In general, a cosigner will not be able to override negative marks in your credit history, such as bankruptcy or loan defaults. But a cosigner with a strong credit history can give your credit profile a bit of a bump if you land in the medium range. The mortgage lender is looking at the mortgage application in its entirety to determine risk and decide if you’ll be able to pay back the loan as agreed. If your credit score is in the midrange and you have a cosigner with a strong credit history, this reduces risk in the eyes of the mortgage lender.

2. Provide backup with employment requirements

If you have good employment but a short employment history, a cosigner with stable long-term employment can help you qualify for a preferred mortgage. In many cases, borrowers just beginning their career or starting a new career path might have a good employment profile, but it isn’t steady enough for the best mortgage. A co-signer can help boost your profile in this area.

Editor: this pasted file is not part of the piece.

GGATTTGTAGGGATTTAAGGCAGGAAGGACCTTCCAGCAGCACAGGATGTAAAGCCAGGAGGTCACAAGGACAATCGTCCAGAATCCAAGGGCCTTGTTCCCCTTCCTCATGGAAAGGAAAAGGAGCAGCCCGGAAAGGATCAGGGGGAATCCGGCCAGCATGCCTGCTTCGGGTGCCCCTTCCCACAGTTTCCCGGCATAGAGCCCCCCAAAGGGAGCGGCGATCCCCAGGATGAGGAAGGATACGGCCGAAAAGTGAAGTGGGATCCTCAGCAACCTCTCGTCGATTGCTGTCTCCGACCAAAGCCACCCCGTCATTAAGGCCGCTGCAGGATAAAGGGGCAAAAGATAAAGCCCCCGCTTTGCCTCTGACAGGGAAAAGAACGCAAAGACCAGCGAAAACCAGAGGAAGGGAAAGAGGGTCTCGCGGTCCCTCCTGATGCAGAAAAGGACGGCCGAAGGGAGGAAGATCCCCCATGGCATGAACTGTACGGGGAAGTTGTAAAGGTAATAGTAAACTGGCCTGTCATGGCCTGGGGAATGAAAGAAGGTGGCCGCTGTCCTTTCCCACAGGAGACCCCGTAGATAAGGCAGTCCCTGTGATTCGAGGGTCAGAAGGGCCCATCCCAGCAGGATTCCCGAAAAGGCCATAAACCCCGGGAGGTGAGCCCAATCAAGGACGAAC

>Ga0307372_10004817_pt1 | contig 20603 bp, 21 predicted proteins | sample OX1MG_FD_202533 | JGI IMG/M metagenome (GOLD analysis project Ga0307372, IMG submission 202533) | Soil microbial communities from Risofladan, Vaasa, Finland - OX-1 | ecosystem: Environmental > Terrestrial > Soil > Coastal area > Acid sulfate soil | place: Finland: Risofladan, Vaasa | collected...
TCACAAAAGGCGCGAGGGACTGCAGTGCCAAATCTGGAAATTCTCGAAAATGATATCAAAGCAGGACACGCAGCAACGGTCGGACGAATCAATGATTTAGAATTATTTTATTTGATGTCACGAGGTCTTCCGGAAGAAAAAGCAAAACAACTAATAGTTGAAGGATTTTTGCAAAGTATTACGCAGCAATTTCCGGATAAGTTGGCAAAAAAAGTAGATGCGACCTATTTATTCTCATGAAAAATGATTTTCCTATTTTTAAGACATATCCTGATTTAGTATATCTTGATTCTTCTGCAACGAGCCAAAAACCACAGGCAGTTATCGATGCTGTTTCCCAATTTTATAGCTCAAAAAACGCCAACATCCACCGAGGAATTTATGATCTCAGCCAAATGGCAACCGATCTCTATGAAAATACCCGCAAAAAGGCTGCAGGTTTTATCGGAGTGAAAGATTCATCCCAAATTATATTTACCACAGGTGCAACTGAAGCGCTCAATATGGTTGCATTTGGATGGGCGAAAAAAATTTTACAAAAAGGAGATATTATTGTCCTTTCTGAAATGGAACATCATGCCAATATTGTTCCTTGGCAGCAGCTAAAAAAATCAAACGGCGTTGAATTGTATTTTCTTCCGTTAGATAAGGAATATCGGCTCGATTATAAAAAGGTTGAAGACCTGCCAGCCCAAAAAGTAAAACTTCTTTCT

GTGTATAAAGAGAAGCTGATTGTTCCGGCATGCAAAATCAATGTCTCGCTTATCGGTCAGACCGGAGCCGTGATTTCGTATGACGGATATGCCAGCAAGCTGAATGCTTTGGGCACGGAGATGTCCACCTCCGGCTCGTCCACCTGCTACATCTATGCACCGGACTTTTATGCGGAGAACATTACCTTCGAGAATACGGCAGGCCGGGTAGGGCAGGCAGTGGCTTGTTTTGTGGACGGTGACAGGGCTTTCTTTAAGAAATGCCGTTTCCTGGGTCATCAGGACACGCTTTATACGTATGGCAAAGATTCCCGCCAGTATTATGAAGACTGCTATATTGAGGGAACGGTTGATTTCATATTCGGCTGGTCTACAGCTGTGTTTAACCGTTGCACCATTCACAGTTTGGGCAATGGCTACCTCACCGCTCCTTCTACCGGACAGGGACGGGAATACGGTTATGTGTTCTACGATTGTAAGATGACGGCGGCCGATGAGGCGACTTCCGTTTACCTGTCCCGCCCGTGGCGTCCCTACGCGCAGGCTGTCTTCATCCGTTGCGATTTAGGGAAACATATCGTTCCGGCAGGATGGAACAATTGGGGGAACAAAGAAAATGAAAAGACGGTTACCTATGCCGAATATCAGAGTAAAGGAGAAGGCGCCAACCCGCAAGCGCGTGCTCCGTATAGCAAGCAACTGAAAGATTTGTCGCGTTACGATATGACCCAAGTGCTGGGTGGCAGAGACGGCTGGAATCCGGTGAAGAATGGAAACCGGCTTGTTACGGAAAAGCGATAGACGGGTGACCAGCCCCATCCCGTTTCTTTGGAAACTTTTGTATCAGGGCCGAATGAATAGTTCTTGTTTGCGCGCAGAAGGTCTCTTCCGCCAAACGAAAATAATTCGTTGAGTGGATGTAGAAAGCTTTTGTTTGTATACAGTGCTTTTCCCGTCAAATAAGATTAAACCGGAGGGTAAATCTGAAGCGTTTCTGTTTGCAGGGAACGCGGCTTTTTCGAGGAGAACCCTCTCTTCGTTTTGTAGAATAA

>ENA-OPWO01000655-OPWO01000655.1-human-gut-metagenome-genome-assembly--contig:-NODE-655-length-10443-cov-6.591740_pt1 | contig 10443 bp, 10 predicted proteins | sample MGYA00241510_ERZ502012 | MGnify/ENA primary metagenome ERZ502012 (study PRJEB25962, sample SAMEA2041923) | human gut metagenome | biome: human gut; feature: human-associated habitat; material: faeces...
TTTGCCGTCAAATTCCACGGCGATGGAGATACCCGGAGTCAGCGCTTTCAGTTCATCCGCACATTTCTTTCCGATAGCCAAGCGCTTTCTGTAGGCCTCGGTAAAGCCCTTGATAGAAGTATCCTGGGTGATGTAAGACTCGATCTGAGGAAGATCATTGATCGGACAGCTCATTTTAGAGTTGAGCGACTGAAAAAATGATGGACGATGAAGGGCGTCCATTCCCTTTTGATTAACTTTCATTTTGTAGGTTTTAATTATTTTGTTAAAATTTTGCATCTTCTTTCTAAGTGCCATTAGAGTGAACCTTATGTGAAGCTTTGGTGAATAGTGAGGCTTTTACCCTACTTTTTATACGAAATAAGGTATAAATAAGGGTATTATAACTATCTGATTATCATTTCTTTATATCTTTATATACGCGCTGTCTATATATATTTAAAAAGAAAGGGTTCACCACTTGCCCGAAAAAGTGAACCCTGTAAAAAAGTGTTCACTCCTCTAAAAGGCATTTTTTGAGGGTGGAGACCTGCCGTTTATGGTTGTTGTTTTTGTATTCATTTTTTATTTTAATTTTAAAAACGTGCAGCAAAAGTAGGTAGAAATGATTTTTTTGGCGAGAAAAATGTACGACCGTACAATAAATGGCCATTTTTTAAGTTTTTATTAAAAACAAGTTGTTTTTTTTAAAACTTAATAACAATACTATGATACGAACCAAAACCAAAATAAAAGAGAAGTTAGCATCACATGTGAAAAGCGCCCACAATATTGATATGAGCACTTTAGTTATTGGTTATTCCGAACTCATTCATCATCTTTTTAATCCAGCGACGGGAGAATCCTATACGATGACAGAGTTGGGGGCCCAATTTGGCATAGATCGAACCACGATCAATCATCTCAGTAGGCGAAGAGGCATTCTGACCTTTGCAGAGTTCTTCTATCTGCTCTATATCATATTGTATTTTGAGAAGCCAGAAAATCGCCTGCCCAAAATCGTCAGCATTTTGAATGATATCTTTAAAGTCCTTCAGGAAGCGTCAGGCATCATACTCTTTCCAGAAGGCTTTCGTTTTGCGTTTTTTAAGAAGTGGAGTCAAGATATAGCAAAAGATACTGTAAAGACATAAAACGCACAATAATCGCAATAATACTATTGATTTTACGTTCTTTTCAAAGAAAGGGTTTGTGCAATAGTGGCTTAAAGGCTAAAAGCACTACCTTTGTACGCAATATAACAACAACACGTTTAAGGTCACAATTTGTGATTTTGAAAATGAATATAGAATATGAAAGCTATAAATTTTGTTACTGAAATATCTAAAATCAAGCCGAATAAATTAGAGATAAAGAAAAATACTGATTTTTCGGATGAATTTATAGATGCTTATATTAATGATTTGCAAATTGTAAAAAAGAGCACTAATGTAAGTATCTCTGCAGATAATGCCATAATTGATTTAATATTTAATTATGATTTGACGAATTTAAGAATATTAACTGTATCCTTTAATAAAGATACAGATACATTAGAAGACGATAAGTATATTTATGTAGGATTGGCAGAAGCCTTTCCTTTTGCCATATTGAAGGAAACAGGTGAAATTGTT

Related: How to Qualify for a Mortgage if You’re Self-Employed

3. Opportunity for a larger home loan

To qualify for a mortgage with a co-signer, the mortgage lender considers both incomes. For this reason, you might be able to qualify for a bigger home (and a better loan) by having a co-signer on your mortgage application. The co-signer will be responsible if the borrower defaults, so verifiable income for both parties is an important factor. That said, a borrower will only qualify if they have the resources to pay back the loan as agreed. Ultimately, the mortgage lender will decide the level of risk and whether or not they approve the mortgage application.

Who can qualify as a co-signer on a mortgage application?